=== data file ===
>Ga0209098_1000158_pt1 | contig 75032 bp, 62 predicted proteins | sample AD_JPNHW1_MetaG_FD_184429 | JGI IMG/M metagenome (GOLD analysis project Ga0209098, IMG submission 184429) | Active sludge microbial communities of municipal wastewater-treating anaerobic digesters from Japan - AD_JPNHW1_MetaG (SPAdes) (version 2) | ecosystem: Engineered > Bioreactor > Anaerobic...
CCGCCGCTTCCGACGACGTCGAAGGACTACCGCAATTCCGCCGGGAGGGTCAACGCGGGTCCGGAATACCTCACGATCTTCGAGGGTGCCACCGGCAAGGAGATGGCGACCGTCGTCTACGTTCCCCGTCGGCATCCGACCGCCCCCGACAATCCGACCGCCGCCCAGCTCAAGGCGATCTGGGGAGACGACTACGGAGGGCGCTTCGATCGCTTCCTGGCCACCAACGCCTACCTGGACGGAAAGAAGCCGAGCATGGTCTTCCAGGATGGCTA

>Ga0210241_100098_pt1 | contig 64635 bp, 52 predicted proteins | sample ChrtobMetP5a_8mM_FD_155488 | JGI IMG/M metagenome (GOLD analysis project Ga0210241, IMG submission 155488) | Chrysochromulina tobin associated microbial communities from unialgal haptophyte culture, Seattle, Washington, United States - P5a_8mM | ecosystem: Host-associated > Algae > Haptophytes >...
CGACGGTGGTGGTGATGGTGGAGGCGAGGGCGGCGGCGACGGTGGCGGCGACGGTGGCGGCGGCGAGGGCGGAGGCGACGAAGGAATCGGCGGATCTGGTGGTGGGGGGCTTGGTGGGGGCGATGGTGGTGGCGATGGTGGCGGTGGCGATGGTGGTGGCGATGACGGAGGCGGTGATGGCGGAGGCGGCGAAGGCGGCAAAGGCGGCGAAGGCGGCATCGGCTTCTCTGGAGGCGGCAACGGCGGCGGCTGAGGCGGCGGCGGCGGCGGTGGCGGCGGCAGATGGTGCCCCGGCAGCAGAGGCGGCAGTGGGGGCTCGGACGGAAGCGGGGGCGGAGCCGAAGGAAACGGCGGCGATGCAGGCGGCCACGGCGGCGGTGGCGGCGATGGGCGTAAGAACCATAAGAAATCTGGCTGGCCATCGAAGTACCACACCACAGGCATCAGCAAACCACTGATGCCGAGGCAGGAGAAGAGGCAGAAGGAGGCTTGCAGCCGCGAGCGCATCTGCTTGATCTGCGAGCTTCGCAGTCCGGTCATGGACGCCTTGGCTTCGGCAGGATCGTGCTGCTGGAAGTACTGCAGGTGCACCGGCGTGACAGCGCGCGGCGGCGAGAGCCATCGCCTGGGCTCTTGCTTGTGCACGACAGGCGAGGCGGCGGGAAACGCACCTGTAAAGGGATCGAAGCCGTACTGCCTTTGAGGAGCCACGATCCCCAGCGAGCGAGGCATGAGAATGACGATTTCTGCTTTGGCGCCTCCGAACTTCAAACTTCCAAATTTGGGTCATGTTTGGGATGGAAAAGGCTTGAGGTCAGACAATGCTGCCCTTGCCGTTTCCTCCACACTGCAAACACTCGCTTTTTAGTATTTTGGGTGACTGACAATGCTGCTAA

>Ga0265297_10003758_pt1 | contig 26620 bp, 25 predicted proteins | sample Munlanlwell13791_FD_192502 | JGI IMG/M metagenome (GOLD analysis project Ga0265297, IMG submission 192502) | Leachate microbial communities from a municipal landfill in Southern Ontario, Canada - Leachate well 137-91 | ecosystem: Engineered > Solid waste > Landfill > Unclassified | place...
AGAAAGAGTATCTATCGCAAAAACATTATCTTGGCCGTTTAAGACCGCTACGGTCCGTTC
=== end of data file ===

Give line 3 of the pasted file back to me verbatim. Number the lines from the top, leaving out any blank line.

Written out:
>Ga0210241_100098_pt1 | contig 64635 bp, 52 predicted proteins | sample ChrtobMetP5a_8mM_FD_155488 | JGI IMG/M metagenome (GOLD analysis project Ga0210241, IMG submission 155488) | Chrysochromulina tobin associated microbial communities from unialgal haptophyte culture, Seattle, Washington, United States - P5a_8mM | ecosystem: Host-associated > Algae > Haptophytes >...